Dry Flies : CDC Biot Spinner
Mayfly hatches are so much fun for dry fly enthusiasts. These generally larger insects attract even the smartest, wily old trout to the surface. The life cycle of the mayfly is exciting to watch also. For days prior and during the actual mayfly hatch of the time – the mature nymphs are moving around a great deal in fact sometimes to great distances from where they grew up (called biological drift). Fish of the river get to know real quick something big is about to happen. Now take the emerging duns and the various stages of these insects trying to escape their watery prisons that fish key into. Wow just how picky can a trout get – you won’t believe me even if I told you.
But now the easy part of the process - the returning last flight of the mayfly. This part of the mayfly life cycle usually occurs in the evening when the daytime light is dwindling. The fish can’t see as well and are much easier to fool. This CDC spinner is an excellent imitation of this awesome stage of the mayfly. There are countless spinner patterns available. I choose this biot body construction for the one reason - of dubbed patterns expand when wet. This increased diameter can be noted by the fish a lot easier then say a colour. I have experimented many times, many different ways to come to this conclusion and wish your dry fly evenings simular successes.
by Ken Collins -
Tying thread to hook
1. Attach thread securely to hook shank and move thread to bend of hook.
Tying tails and egg sac
2. Prepare thread (proper dubbing wax is done with a light touch of dubbing stick on thread â€“ too much dubbing wax is bad news). Now make a very fine dubbing strand with a wispy amount of yellow superfine dubbing. Wrap this strand on hook at bend and make a small ball of dubbing to imitate female spinners egg sack. NOW Tie in right behind egg sack a half a dozen fibers of micro fibbets. They should extend about one and a half hook lengths beyond the tie in point.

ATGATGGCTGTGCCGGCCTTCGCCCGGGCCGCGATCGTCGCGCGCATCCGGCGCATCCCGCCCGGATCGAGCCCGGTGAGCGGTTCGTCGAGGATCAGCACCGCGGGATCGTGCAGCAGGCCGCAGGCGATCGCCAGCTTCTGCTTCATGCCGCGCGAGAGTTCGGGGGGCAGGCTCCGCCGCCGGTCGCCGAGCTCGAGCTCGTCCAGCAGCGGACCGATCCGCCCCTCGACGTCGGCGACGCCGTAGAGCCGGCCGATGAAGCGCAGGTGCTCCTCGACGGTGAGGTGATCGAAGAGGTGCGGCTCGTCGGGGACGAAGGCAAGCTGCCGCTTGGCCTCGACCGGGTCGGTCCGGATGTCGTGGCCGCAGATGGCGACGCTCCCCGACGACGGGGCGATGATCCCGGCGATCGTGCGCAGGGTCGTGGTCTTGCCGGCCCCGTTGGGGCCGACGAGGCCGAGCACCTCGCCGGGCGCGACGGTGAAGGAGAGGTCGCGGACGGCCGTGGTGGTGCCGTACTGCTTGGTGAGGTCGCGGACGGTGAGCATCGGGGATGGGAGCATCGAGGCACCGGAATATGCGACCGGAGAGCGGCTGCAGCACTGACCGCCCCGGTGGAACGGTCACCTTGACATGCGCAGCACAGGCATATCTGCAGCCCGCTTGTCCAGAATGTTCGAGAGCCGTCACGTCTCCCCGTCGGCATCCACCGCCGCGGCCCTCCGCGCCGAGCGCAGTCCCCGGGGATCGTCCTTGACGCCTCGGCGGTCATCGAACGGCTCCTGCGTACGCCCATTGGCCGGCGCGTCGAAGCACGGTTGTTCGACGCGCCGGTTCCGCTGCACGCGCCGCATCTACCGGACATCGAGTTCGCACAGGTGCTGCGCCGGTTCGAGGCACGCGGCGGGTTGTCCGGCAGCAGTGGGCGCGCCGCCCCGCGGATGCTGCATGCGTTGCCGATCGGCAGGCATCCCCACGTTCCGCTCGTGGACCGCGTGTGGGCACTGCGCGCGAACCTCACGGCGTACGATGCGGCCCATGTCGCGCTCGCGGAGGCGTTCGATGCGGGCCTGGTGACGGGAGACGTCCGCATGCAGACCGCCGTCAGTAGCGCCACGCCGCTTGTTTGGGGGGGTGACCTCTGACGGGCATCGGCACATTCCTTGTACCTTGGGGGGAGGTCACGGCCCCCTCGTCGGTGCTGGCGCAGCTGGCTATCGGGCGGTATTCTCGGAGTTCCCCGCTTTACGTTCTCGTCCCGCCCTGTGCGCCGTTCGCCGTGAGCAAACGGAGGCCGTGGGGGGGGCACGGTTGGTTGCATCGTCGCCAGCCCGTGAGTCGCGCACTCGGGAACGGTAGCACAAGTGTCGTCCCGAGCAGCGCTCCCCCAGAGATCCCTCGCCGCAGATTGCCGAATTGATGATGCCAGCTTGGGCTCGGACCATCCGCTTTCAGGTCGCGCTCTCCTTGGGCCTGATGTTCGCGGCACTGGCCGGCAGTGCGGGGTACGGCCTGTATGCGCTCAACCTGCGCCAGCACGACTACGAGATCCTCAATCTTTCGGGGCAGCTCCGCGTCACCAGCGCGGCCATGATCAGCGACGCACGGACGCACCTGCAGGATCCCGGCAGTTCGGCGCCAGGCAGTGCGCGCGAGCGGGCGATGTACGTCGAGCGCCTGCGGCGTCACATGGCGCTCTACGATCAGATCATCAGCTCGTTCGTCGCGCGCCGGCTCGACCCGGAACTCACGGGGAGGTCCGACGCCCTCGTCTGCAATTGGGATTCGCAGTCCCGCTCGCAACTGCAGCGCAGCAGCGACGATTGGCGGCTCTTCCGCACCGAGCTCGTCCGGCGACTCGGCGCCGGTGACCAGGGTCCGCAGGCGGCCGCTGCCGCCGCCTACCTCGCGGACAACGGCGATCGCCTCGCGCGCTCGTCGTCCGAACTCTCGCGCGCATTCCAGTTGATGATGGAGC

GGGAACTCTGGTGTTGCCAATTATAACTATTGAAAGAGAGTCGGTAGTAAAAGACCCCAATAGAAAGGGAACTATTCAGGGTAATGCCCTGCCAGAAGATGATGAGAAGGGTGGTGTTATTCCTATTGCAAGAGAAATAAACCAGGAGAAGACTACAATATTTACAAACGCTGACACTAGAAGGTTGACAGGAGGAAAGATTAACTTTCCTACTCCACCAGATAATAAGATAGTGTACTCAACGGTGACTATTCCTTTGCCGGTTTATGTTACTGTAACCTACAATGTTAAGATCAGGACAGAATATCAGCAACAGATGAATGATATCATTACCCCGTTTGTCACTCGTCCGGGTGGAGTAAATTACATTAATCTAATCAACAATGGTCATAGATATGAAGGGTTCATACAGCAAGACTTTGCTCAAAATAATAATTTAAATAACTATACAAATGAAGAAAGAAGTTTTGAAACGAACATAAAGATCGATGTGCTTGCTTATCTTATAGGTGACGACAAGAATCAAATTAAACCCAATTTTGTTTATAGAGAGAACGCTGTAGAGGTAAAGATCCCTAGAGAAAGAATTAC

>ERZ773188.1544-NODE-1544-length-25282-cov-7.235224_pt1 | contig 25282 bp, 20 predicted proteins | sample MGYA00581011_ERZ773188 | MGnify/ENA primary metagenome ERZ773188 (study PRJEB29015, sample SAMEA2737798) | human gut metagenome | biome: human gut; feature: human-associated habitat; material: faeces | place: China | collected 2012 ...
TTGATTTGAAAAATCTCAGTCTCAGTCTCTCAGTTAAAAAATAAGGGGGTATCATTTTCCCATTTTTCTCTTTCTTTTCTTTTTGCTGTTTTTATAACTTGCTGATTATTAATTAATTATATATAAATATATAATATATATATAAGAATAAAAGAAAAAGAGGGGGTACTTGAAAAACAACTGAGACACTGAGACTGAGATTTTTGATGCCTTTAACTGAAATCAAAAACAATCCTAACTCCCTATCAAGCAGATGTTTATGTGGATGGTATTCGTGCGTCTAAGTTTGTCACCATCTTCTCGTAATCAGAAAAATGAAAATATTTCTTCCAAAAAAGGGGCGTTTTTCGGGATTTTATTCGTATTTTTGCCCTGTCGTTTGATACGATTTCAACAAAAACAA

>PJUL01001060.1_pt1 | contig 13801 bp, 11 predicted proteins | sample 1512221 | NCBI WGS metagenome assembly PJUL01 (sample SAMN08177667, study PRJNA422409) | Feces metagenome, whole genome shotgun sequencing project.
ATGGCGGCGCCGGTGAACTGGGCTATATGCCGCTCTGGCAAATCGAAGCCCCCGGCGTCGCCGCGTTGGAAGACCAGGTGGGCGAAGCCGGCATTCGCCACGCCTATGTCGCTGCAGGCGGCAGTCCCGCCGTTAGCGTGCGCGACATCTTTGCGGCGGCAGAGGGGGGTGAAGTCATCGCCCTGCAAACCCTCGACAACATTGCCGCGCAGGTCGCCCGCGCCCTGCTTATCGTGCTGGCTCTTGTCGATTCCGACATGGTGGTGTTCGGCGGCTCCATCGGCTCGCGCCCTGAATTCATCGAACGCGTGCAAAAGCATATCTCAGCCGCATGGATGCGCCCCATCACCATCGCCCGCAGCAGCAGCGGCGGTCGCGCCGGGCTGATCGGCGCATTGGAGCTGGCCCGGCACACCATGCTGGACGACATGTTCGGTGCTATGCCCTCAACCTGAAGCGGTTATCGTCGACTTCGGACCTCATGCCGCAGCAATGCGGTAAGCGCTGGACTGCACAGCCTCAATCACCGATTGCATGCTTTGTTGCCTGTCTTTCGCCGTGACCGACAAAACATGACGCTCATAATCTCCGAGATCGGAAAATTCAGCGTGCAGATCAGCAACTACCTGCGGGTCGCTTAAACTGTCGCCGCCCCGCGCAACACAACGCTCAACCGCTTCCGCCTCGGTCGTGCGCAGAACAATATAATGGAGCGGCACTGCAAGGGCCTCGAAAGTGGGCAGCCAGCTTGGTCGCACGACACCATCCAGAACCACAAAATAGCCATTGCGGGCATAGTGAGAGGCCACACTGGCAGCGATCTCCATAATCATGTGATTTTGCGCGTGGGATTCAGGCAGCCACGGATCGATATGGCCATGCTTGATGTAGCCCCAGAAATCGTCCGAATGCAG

Tying biot body
3. Then tie in the biot by the tip. The solid part of the biot (versus the translucent part) should be facing upwards. Place a drop of head cement on the hook shank and then wrap the biot forward to create the abdomen. Tie off at trim. This segmented body of the biot is slim and imitates the natural very well.
Tying wing parts
4. Select two full CDC feathers - tie them in facing forwards point about two hook eye widths back from the front of the eye of hook. They should not extend past the eye of the hook any further than the hook shanks length. Now tie in small clump of Krystal Organza fibres and strand of poly yarn at same point. Try to keep the strands at the same length as the CDC plume tips.
5. Using figure 8 wraps take one feather out to each side of the fly along with about half the strands of Krystal Organza and split the poly yarn in half also. Each side of wing should now extend at right angles from the hook shank.
6. Prepare another thin dubbing strand using superfine dry fly dubbing. Once again, by figure 8 wraps build a slim accenting coloured thorax. This dubbing section beefs up the thorax region of fly and helps keep the wings in place. Along with figure 8 wraps, make sure to wrap dubbing both behind wings and in front â€“ this helps concentrate and stiffen wing posts. Tie off the thread and then trim the wings so they are even.
Tying off and trimming
7. Tie off the thread and then trim the wings so they are even.